Journalist David Fang and photographer Mark Ralston of the South China Morning Post, a daily published in Hong Kong, were questioned for several hours on 11 February 2004 when they were working on a report on avian flu on a farm in Baitangkou, near Tianjin (south east of the country).
Officials and police questioned the journalists about their presence in the region in contravention of restrictions imposed on journalists in the areas hit by the epidemic.
Zhong Yangsheng, deputy governor of southern Guangdong province on 8 February threatened the media, particularly in Hong Kong, with legal action if they continued to publish "irresponsible articles" on avian flu. He also said that chicken in the Chaoan region had been dying of poisoning or accidents and not as a result of the epidemic.
Officials from the Publicity Department (formerly the Propaganda Department) confirmed on 6 February that the dailies the Yangtze Evening News and the Nanjing Daily were under official investigation after publishing articles on the sudden death of thousands of migratory birds in the birthplace of the Chinese president, Hu Jintao. The birds fell from the sky at Taizhou, in the east of China. "This type of article does not contribute to stability," a top official, quoted by Reuters said.
Police detained a France 2 TV crew for two hours in a Beijing suburb on 4 February because they were filming poultry being vaccinated and had no authorisation. They were interrogated for the entire two hours and were forced to sign a statement recognising they had carried out a "clandestine shoot."
The propaganda department in the southern province of Guangdong on 30 January ordered Chinese journalists not to "exaggerate or distort" the news about bird flu. The media are supposed to take their lead from the news provided by the official press agency Xinhua.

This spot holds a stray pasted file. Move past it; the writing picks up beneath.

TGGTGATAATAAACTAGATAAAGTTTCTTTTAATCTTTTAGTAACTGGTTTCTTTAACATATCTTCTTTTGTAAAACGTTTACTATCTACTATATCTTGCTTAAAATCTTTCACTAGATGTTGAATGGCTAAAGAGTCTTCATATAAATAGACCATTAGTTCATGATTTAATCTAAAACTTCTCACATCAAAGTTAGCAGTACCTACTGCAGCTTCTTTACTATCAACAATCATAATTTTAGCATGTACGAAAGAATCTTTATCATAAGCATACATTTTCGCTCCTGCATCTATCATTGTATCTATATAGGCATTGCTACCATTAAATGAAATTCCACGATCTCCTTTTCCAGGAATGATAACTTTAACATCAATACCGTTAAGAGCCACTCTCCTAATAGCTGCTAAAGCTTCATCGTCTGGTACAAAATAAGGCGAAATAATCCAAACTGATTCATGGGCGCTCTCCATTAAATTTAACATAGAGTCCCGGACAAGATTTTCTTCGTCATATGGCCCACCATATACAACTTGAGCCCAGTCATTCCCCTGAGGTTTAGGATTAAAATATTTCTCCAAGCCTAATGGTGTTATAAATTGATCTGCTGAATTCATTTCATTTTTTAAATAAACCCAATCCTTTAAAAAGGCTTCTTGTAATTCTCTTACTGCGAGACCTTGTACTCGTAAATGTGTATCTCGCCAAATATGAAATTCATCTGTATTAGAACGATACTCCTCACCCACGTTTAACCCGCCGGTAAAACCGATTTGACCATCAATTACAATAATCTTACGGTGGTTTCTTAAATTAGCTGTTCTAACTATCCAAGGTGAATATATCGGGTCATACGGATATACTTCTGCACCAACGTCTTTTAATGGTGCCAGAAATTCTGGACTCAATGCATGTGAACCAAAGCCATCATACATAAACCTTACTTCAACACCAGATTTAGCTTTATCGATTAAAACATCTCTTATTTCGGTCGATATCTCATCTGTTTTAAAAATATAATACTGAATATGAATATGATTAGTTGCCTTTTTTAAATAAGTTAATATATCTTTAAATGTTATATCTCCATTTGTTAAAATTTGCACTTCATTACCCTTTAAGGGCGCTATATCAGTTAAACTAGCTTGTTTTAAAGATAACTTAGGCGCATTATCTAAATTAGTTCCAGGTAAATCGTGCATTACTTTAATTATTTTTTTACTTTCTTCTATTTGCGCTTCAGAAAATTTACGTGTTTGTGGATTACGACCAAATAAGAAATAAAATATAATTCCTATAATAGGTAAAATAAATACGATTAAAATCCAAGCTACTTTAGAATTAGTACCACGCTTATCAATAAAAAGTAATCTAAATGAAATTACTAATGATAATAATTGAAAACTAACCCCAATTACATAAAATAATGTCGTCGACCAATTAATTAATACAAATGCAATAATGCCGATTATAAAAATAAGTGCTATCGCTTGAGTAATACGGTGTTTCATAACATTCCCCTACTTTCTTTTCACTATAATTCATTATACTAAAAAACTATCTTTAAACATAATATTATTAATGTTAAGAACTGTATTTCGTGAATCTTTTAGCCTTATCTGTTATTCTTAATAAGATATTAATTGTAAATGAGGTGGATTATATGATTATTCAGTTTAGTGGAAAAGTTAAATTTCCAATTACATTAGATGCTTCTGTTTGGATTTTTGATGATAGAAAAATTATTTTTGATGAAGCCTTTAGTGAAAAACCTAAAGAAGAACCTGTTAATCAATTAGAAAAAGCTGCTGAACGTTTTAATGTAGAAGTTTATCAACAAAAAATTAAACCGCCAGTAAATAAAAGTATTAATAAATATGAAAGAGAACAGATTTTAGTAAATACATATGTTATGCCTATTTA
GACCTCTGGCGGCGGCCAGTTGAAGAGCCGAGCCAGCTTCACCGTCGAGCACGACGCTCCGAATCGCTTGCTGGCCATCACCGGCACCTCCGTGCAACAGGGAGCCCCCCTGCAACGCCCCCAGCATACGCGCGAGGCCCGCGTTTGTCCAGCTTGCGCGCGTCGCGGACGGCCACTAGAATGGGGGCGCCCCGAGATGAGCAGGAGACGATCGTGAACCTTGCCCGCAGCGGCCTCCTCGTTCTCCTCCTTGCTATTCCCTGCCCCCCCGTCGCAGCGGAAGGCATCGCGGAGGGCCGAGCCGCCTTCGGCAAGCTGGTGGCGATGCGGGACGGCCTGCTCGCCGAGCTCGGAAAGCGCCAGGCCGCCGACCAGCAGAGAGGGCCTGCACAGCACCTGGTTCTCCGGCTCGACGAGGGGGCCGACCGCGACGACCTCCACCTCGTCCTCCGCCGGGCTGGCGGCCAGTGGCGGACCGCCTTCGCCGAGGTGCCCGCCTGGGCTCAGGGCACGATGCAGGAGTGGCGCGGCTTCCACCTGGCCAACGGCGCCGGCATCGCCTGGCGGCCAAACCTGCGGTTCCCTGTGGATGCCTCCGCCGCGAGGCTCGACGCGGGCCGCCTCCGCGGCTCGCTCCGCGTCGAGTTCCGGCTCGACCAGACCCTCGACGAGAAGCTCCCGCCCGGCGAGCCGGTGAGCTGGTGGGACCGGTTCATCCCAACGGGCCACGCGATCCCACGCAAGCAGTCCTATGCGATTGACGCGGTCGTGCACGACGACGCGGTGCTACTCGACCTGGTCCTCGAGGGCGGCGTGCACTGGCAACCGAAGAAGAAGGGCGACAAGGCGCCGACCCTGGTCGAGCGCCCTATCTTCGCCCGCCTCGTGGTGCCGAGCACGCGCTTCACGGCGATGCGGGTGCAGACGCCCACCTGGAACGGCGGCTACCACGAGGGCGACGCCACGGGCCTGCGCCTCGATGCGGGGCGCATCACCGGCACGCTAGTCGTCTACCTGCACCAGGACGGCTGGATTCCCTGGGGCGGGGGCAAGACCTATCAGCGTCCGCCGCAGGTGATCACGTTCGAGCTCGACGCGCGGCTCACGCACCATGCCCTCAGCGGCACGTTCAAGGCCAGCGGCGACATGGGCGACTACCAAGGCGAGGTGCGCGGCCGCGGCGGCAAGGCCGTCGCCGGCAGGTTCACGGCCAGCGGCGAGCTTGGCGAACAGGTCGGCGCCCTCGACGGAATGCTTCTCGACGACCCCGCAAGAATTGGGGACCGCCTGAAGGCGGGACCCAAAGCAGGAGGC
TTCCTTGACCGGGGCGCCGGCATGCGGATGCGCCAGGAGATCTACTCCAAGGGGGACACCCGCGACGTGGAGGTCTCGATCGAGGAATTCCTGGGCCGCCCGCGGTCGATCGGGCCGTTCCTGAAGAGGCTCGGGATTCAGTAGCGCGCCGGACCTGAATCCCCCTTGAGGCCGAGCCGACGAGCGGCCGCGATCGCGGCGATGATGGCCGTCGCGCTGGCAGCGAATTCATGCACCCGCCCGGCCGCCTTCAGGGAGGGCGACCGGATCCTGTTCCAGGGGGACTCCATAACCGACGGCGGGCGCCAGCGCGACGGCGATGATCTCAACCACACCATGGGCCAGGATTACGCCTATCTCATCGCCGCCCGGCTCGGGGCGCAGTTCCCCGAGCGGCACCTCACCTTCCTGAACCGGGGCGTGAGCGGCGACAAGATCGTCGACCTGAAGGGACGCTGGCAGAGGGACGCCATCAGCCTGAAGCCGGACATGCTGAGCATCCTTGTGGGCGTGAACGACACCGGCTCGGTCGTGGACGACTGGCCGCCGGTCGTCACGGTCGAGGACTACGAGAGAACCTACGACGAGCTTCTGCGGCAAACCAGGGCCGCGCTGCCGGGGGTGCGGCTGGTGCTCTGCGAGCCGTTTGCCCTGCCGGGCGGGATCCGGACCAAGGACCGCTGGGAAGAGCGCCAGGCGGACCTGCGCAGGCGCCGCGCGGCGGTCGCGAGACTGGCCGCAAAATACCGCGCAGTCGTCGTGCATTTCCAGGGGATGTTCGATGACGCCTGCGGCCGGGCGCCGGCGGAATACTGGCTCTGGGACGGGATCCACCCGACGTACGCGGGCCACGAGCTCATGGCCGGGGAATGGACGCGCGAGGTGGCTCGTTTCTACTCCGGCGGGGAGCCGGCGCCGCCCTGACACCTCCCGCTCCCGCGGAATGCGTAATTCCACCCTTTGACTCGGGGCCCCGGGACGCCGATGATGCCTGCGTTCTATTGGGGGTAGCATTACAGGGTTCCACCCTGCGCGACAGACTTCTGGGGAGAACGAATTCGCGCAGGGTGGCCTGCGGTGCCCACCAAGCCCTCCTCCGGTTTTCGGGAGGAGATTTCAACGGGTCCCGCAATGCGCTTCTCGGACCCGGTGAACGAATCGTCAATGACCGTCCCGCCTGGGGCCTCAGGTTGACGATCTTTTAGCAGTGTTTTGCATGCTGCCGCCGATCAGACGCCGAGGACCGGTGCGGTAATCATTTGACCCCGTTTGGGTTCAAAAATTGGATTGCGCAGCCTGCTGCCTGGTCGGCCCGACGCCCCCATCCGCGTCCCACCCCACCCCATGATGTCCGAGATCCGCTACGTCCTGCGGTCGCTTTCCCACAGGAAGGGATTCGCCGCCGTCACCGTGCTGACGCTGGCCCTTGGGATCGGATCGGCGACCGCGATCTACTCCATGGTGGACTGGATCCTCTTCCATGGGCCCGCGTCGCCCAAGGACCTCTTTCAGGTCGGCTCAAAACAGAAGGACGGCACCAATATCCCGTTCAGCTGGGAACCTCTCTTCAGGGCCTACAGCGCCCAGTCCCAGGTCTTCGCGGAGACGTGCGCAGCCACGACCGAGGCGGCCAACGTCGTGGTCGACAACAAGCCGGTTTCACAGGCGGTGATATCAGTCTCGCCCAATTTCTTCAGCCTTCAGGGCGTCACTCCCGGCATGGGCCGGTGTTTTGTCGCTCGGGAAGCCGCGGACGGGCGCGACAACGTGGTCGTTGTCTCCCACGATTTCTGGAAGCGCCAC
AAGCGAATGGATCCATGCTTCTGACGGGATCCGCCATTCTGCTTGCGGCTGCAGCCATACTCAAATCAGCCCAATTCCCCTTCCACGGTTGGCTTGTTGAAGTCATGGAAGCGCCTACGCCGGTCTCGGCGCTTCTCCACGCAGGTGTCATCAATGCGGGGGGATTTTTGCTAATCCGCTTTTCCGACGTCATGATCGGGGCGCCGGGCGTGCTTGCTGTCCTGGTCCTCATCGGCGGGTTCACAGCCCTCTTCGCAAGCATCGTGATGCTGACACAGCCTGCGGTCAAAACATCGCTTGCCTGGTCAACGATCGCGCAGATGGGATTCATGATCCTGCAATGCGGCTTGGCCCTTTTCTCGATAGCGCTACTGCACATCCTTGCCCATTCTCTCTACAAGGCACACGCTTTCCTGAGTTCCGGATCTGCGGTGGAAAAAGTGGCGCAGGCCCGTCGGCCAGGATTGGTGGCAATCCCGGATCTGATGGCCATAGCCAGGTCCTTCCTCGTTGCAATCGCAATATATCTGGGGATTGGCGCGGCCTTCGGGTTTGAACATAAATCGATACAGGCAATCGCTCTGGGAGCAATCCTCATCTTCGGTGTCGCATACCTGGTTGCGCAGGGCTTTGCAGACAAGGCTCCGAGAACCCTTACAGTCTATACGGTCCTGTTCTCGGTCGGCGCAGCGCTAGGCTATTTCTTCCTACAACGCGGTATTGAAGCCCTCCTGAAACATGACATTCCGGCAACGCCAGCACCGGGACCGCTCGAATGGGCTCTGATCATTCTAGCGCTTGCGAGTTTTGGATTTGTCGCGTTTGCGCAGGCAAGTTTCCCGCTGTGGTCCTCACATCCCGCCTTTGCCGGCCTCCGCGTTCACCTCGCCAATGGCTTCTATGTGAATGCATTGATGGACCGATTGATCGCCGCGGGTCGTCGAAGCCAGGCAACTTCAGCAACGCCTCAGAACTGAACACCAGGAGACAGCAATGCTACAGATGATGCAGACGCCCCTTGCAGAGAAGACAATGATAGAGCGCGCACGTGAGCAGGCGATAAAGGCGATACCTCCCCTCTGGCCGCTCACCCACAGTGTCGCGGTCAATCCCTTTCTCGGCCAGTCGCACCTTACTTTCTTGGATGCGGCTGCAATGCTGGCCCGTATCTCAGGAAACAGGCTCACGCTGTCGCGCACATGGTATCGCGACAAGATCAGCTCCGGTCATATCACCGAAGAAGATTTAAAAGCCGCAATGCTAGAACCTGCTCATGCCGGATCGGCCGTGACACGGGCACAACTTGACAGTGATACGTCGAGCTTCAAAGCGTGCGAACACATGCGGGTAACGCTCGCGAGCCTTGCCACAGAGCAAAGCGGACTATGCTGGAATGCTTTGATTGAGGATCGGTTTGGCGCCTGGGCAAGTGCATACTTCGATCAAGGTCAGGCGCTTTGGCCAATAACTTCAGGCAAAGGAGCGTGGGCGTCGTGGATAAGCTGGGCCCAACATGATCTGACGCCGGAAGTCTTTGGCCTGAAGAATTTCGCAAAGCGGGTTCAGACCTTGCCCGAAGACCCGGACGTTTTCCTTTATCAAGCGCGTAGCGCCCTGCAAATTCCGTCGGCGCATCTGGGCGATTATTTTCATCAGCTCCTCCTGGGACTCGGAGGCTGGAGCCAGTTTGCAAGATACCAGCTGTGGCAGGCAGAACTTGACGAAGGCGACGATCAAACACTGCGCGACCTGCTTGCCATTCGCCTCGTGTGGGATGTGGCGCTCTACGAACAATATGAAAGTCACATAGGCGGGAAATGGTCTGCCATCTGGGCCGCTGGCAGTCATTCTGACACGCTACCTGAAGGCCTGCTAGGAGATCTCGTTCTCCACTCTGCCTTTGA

The authorities have denied reports in the British daily The Times about human victims from the bird flu epidemic in some 10 Chinese provinces. The Chinese media continue to claim that the authorities have the situation under control.
Foreign press barred from provinces hit by bird flu
Reporters Without Borders (Reporters sans frontières) today called on the World Health Organisation to press the Chinese authorities to lift a ban on visits to the southern regions hit by bird flu, which has been imposed on most of the foreign correspondents based in Beijing.
After preventing foreign journalists from freely covering the SARS epidemic, and the HIV/AIDS epidemic in Henan province, the Chinese authorities are again showing a lack of transparency in their handling of a health problem, the organisation said, calling for foreign correspondents to be allowed to report freely from the provinces affected by bird flu.
The ban has been imposed by the foreign affairs ministry and the authorities in the southern provinces of Hunan, Hubei and Guangxi.
As soon as the first cases appeared in these provinces at the end of January 2004, the authorities refused to give travel authorisation to most of foreign press in Beijing, including the European TV corporations ARD, France 2 and BBC. Officials told journalists that a press conference would be held "in a few days."
Meanwhile, dozens of journalists with China’s governmental press have been invited to these provinces to confirm that "the authorities and peasants have proceeded with the elimination and cleanup of chicken-farming." The propaganda department has also called on the editors of the leading Chinese news media to announce that the epidemic is under control.
In recent years, Reporters Without Borders has registered dozens of cases of arrests and censorship of foreign journalists when they tried to investigate public health problems such as AIDS and SARS in China.